Some of the drivers we’ve had on there – we had Dale on there, Jeff Gordon was on last year, Chase Elliott has been on the show – those guys have been really cool to have on the show and open up. That’s really what the podcast is for having guys come in and not necessarily talk about their jobs – we talk that a little bit, but really sitting down and hanging out and relaxed and not pressured into talking about their job because we do that a lot. We talk about racing on a daily basis multiple times on the weekend. This is just something for everyone to come in and feel like you’re hanging out with your friends, and talking about what you see during the week and have some fun with some laughs.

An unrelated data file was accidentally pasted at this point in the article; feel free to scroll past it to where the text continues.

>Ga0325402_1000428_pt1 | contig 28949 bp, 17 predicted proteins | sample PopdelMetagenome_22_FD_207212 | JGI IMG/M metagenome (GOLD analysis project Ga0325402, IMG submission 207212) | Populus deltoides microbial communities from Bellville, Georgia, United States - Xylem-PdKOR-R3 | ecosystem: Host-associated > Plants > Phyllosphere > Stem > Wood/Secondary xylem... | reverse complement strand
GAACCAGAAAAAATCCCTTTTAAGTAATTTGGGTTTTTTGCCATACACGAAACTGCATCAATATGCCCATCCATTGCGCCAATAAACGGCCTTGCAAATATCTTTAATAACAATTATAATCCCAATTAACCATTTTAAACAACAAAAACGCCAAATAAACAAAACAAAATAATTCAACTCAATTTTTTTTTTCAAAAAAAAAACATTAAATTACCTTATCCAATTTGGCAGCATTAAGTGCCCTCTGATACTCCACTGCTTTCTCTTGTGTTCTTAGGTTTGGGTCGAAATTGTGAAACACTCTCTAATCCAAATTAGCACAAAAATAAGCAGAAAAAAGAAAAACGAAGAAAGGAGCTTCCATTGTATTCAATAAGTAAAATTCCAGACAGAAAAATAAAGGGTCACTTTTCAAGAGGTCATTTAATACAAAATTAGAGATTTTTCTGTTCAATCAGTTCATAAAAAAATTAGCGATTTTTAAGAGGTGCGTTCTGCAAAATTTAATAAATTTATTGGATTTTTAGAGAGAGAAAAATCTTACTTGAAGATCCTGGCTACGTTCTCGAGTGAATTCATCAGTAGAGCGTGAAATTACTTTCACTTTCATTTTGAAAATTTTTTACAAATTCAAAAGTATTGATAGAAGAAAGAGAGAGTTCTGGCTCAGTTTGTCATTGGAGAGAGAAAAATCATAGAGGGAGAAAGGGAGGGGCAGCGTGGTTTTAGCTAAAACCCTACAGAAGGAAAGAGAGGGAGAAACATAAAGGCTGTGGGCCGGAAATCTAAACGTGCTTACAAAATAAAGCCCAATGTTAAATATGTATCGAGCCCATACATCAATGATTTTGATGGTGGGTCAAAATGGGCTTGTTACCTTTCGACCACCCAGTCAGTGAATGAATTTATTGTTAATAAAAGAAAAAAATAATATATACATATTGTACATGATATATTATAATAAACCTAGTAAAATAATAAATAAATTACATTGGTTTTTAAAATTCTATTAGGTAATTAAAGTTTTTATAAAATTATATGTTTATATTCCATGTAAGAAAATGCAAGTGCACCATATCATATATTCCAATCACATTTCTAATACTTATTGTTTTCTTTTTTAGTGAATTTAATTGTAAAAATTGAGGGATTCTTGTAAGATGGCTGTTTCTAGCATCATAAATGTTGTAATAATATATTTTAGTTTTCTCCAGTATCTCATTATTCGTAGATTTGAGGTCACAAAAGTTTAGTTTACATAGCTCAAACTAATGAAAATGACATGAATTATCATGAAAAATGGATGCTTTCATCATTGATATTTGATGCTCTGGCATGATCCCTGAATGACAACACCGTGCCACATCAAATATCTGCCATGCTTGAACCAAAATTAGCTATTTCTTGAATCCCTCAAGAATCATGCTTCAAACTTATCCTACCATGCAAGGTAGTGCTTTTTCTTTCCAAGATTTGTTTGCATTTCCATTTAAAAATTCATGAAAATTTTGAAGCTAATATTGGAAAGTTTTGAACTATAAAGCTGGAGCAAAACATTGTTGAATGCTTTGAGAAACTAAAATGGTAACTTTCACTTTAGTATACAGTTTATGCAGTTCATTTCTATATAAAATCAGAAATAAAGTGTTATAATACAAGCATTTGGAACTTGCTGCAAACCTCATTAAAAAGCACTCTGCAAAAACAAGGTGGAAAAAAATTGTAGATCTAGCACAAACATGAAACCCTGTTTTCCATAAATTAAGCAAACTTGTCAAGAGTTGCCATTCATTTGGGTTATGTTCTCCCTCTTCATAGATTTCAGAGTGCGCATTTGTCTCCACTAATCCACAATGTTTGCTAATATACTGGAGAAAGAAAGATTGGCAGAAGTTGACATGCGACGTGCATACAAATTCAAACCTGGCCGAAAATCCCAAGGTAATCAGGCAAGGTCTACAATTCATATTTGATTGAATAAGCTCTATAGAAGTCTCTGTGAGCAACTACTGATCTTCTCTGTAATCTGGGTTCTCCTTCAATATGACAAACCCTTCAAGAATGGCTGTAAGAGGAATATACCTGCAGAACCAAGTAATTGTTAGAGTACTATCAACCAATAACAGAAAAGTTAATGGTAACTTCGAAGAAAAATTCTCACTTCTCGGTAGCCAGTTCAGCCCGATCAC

I would say the Jeff Gordon one, Dale Jr. was fun. We had Michael Rooker on, who was in the Walking Dead and also played in the Guardians of the Galaxy movie. So he was a lot of fun. Kaitlin Olson was on – Always Sunny in Philadelphia. She was a really fun time that we had on there last year. I’d say those handful are some of my favorite. – Ryan Blaney
I don’t hate the idea of some of our races being shorter. The marquee events like the Daytona 500, Talladega 500, Coke 600 – those are events that have to stay this way; that’s what makes them what they are. But I look at certain races that could maybe benefit from being a shorter race. I’ve heard Dale Earnhardt Jr. say it a bunch and that is if we’re providing a good enough product, then no matter how long it is, fans will want to watch it. So at the end of the day, I think we need to keep working at providing a better racing product and provide the best show and if it’s good enough, people will want to watch, no matter how long it is.